All of the news stories reported ASCO’s comparison of lung cancer screening with other cancers such as breast and colon, for which screening rates are higher. The lead researcher called it a “disparity.”
But is that a fair comparison?
“(Colorectal) and breast cancer (screening) rates are higher, but we also have far longer follow-up data (6.8 years for lung, up to 20 for other cancers) supporting their use—and multiple positive studies,” Hoffman said.
Linda Kinsinger, MD, MPH, retired chief consultant for preventive medicine in the Veterans Health Administration, also has doubts.
“Although there’s some uncertainty about the mortality reduction from either breast or colon cancer screening, the mortality reduction from lung cancer screening is almost certainly less. So trying to equate them implies that the benefits are about equal, which is likely not true. It also implies that the harms are also similar, again probably not true,” she said.
ASCO’s news release framed this analysis as making a “strong case” for a campaign to encourage lung cancer screening. That called to mind the American Lung Association’s problematic “Saved by the Scan” campaign, which we wrote about last year.
The ALA campaign was based on net benefits shown in the National Lung Cancer Screening Trial, but there are doubts those positive results extend to wider screening efforts. For example, more than half of patients screened in a Veterans Affairs demonstration project had false alarms that resulted in follow-up testing and other potential harms.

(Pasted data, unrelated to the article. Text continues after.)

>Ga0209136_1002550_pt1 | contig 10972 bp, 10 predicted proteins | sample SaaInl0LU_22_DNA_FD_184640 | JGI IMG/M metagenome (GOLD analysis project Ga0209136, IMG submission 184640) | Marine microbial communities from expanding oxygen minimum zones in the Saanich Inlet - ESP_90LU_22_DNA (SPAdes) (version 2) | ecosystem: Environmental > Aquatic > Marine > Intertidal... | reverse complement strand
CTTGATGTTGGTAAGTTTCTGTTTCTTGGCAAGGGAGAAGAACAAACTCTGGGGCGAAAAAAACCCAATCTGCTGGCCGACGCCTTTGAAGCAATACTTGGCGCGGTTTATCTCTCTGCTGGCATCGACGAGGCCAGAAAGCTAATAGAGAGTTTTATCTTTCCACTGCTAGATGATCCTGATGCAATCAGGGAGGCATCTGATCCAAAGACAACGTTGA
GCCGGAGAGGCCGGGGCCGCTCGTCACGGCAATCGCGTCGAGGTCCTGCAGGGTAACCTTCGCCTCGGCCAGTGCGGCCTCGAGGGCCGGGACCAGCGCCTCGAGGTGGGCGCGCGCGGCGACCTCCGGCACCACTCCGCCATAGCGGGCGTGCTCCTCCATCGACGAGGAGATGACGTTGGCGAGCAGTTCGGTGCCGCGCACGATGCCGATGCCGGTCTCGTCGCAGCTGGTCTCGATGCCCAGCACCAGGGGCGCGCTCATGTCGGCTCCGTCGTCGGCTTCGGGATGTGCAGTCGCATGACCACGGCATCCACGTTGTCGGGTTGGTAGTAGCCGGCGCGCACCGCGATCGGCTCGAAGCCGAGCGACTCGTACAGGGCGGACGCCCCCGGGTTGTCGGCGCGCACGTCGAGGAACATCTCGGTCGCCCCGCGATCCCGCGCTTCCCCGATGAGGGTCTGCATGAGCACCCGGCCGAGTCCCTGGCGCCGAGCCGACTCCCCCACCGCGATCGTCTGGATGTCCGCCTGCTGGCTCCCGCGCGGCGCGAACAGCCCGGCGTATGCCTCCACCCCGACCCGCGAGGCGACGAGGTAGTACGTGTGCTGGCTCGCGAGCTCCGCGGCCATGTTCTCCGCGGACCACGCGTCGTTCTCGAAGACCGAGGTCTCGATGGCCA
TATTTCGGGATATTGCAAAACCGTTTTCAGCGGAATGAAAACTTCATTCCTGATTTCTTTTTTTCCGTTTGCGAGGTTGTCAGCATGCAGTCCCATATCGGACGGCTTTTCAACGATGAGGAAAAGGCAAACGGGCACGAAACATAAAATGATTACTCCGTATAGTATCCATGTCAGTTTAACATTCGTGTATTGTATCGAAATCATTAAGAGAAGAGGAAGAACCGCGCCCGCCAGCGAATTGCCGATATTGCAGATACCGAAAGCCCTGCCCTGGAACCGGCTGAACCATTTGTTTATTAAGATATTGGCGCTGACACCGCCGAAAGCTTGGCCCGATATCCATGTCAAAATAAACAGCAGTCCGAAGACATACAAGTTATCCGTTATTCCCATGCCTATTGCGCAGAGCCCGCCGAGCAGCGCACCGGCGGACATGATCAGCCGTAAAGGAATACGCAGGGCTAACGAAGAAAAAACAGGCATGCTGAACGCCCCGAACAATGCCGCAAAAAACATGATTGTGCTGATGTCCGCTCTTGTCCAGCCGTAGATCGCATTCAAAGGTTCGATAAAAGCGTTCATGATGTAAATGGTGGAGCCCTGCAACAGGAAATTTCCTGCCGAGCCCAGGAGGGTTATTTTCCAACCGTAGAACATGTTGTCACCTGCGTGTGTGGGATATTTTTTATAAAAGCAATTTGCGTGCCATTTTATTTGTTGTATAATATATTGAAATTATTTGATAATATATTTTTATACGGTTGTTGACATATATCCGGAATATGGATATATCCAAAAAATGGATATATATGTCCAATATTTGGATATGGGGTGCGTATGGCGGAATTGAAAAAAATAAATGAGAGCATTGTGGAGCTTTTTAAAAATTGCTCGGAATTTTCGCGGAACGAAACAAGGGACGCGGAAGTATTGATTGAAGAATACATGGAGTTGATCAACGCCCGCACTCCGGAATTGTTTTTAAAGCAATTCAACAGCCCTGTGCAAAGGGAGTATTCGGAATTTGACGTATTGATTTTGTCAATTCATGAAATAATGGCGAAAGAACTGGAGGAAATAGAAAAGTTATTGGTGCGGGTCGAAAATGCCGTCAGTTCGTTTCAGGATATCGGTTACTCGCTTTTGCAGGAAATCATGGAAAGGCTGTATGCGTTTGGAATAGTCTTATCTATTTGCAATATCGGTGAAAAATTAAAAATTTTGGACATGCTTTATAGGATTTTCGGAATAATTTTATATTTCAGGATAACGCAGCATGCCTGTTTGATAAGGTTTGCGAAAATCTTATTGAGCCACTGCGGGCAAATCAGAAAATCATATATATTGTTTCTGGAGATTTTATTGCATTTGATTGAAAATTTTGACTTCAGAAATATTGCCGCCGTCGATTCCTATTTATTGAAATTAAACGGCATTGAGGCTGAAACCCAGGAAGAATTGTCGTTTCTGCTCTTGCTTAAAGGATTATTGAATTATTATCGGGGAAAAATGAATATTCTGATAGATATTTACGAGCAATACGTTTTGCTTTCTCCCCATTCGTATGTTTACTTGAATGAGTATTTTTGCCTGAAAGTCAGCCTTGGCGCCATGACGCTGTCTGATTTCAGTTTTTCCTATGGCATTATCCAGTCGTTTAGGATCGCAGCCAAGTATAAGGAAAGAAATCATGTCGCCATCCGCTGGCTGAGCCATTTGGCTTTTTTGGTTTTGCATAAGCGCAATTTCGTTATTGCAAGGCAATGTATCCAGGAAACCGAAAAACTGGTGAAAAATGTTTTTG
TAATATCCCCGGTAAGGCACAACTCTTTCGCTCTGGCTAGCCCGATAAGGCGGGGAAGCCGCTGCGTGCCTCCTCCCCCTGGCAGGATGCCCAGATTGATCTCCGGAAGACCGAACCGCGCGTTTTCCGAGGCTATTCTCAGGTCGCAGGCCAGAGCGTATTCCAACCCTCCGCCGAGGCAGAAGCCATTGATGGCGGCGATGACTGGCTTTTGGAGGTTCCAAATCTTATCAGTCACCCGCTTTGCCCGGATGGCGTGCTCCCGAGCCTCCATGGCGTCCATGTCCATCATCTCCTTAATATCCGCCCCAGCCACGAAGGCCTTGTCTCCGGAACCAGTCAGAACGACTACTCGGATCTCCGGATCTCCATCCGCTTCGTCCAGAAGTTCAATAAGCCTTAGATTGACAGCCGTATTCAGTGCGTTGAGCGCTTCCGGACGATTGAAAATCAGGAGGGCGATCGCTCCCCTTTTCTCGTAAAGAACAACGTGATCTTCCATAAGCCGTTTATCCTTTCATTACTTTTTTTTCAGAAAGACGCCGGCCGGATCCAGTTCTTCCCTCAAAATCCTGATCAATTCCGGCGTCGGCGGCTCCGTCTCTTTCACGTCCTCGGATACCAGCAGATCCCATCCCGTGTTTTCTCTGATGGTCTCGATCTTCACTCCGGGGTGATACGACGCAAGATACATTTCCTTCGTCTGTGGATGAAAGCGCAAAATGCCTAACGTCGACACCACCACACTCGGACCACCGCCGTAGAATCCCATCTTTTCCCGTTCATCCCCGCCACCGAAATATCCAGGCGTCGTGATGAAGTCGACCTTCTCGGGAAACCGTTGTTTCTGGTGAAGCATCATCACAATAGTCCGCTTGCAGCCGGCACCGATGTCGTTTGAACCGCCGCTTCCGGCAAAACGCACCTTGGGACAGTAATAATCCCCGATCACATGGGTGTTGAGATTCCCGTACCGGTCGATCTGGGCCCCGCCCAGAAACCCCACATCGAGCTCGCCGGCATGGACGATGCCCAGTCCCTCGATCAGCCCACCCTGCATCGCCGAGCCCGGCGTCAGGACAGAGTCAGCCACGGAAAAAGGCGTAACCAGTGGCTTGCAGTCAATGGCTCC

Unmentioned were numerous potential drawbacks to screening campaigns, including attracting people who won’t benefit, burdening some patients with high out-of-pocket costs, and thrusting procedures onto community physicians whose skills might fall short.
Caverly said while screening “can be an important intervention for heavy smokers,” it should be an individualized decision.
And Kinsinger said it’s “extremely difficult to communicate” all pros and cons of screening in a public service campaign.
“Even if the message is ‘Talk to your doctor about screening,” that assumes that providers are knowledgeable enough to be able to explain it all and have a program available for managing the screening process,” she said.
The “most egregious” message in the abstract, in Hoffman’s view, was its conclusion that that lung cancer screening should be mandated as a national quality measure, which would incorporate it into quality-reporting, accountability, and payment programs for doctors.
“Given that this is a preference-sensitive decision, the only acceptable measure would be whether eligible patients were provided information about screening,” Hoffman said. “One lesson that we’ve learned over the years is that screening programs have small absolute benefits and have many downside harms.”
See more of our ASCO 2018 meeting coverage: